People: Research Faculty
Pauline Jones’ research contributes broadly to the study of institutional origin, change, and impact in a wide variety of settings: newly emergent states with multiple competing subnational identities, states transitioning from planned to market economies, states rich in natural resources, and states with predominantly Muslim populations. Her current work investigates the internationalization strategies of emerging country NOCs and explores the institutionalization of secularism and the social meaning and political impact of the “religious revival” in Central Asia and other parts of the Islamic world.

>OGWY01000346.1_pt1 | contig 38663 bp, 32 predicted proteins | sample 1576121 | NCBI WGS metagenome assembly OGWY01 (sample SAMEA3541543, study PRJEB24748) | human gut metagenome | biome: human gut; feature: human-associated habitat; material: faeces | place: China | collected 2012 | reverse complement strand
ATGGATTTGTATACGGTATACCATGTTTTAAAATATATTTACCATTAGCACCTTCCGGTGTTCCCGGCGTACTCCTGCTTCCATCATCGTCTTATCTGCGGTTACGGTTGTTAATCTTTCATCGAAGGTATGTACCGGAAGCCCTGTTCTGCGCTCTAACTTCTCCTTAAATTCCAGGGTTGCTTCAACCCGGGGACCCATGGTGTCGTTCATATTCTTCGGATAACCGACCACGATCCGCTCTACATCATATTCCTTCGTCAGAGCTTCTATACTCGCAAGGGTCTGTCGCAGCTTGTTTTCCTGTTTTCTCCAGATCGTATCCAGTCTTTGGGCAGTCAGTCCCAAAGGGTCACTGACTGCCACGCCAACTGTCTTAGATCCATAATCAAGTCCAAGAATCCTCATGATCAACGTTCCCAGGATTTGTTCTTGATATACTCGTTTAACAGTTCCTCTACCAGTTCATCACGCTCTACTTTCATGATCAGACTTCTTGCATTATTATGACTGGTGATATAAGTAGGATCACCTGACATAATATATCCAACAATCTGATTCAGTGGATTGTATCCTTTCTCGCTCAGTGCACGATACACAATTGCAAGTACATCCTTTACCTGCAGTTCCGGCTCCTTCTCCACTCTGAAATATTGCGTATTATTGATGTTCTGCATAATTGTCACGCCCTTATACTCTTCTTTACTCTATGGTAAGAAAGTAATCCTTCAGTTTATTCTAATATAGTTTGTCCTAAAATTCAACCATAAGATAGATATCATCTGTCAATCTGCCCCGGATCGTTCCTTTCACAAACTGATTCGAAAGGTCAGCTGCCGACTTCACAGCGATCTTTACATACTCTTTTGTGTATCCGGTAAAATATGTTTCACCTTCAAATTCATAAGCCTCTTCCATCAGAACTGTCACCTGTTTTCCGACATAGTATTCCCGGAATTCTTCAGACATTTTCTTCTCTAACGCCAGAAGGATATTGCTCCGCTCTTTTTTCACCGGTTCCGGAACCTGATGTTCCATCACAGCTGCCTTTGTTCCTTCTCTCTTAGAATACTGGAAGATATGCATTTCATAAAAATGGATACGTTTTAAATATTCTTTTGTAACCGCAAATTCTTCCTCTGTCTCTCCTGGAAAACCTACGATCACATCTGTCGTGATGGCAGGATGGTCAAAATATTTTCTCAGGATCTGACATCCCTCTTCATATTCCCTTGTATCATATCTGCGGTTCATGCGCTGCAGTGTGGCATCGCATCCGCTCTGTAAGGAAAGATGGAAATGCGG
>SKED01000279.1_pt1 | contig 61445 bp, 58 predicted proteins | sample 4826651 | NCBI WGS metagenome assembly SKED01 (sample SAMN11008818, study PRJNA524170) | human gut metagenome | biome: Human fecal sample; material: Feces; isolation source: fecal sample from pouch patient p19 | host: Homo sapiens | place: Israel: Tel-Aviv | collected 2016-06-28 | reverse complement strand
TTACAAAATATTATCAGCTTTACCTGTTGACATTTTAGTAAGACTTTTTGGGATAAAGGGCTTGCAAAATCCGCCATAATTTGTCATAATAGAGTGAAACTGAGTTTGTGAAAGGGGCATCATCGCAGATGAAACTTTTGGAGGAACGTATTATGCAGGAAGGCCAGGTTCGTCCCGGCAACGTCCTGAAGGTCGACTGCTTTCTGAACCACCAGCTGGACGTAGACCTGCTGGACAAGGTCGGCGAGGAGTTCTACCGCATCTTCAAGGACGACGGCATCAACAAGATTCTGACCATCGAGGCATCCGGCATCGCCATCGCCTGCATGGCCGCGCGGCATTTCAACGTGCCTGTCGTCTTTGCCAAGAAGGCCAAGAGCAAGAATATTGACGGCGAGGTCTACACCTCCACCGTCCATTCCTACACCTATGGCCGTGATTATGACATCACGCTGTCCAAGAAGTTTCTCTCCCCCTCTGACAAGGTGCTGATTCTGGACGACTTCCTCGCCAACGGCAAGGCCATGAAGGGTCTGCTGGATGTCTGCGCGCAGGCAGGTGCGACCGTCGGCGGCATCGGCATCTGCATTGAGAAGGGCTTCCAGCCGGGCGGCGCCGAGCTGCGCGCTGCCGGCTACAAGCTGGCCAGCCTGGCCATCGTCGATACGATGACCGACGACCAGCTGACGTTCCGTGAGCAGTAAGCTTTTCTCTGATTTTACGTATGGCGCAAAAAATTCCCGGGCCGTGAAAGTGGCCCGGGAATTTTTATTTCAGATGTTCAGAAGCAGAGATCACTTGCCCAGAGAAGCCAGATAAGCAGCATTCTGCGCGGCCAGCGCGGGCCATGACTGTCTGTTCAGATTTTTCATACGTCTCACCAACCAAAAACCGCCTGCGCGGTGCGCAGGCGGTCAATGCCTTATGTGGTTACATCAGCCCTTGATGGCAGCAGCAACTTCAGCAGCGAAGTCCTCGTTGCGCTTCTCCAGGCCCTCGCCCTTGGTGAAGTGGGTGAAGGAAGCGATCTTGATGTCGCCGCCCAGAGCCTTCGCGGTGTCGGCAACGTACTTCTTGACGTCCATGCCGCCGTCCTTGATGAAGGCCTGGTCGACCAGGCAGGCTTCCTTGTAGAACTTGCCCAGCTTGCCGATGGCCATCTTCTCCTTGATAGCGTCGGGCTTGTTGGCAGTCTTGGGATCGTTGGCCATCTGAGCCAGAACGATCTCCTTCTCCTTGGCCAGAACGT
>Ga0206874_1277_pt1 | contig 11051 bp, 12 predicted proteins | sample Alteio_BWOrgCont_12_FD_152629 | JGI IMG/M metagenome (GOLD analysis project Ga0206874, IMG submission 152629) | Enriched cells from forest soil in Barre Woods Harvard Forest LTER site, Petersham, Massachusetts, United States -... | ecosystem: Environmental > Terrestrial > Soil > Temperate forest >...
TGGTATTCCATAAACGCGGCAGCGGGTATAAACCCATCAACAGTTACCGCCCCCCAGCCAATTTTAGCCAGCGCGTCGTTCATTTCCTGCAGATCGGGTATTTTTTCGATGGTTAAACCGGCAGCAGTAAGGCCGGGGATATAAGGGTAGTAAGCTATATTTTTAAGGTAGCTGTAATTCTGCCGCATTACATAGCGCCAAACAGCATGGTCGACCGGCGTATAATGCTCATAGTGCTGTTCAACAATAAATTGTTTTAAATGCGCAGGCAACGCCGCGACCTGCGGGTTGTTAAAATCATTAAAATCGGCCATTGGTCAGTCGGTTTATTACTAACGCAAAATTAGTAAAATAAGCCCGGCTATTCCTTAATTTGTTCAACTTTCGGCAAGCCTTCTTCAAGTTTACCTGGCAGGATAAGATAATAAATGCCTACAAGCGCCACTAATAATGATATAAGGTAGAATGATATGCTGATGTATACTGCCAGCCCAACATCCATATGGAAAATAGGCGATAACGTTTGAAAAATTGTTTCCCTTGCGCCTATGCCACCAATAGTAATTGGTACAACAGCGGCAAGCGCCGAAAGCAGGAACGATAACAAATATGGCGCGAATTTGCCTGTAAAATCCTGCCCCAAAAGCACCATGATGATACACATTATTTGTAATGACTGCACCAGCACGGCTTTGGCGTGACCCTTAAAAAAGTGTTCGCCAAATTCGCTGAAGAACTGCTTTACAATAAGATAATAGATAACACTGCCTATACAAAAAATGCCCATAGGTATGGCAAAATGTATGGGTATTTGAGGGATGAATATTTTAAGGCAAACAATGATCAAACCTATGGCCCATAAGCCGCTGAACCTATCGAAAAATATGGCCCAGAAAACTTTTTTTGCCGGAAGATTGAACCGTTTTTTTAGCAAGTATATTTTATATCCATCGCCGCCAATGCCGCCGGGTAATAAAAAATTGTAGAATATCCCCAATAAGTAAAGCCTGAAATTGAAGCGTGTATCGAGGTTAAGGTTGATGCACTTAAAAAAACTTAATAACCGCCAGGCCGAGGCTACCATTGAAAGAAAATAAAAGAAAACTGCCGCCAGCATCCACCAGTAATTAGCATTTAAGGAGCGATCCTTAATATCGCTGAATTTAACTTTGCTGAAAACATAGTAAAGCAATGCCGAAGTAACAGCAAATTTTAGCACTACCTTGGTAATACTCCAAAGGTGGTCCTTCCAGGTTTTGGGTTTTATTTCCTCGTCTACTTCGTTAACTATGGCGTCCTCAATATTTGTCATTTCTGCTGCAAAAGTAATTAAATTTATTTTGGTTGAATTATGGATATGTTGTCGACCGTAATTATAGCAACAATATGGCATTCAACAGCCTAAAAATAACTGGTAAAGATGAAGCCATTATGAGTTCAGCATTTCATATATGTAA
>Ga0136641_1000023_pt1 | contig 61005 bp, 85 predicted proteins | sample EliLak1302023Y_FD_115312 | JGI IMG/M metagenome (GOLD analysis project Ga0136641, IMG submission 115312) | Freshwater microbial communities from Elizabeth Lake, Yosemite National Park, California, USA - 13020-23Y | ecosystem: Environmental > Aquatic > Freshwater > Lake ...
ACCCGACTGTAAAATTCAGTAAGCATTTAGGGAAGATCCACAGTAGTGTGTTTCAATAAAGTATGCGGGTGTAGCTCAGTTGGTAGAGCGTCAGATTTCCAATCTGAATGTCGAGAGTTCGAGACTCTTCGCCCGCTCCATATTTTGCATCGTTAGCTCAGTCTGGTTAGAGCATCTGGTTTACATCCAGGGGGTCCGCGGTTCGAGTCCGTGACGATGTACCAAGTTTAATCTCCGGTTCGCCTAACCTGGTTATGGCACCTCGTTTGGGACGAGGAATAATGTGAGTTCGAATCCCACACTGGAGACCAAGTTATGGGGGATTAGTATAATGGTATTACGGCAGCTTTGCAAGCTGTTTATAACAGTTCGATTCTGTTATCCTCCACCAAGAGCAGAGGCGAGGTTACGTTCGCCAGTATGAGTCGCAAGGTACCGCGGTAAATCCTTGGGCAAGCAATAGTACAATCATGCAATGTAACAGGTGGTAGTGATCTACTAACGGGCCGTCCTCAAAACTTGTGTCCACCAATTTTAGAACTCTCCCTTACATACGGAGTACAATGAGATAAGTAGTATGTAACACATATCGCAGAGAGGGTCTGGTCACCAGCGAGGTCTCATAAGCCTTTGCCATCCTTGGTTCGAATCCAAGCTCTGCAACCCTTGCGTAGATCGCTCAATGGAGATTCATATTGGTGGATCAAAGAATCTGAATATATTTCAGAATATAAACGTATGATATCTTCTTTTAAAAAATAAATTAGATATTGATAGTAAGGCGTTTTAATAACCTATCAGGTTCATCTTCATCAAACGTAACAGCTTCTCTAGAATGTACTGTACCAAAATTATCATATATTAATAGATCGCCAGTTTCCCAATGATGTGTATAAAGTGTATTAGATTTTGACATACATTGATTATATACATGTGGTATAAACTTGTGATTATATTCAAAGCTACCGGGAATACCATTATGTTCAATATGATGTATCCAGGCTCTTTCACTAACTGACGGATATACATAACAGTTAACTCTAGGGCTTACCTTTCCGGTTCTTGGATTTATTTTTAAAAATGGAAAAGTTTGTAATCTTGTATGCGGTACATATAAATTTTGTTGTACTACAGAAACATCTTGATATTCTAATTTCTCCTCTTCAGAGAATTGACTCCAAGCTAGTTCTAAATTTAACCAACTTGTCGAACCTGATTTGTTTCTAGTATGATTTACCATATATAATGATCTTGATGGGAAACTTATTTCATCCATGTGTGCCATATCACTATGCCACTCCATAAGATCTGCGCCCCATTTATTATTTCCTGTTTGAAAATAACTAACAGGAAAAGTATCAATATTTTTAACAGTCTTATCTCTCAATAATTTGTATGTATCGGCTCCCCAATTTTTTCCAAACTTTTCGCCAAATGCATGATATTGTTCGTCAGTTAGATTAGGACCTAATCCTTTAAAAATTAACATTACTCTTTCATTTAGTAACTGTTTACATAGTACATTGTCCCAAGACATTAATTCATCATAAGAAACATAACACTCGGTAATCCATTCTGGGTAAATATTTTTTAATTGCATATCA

Jones Luong, P. and Erika Weinthal, Oil is Not a Curse: Ownership Structure and Institutions in the Soviet Successor States, Cambridge and NY: Cambridge University Press, 2010.
Jones Luong, P., Contra Coercion: Russian Tax Reform, Exogenous Shocks and Negotiated Institutional Change, American Political Science Review 98, 1 (2004): 139-52.
Jones Luong, P. and Erika Weinthal, Rethinking the Resource Curse: Ownership Structure, Institutional Capacity, and Domestic Constraints, Annual Review of Political Science 9 (2006): 241-263.
Jones Luong, P., The Transformation of Central Asia: States and Societies from Soviet Rule to Independence, Ithaca, NY: Cornell University Press, 2003.
Jones Luong, P., Institutional Change and Political Continuity in Post-Soviet Central Asia: Power, Perceptions, and Pacts, Cambridge and NY: Cambridge University Press, 2002.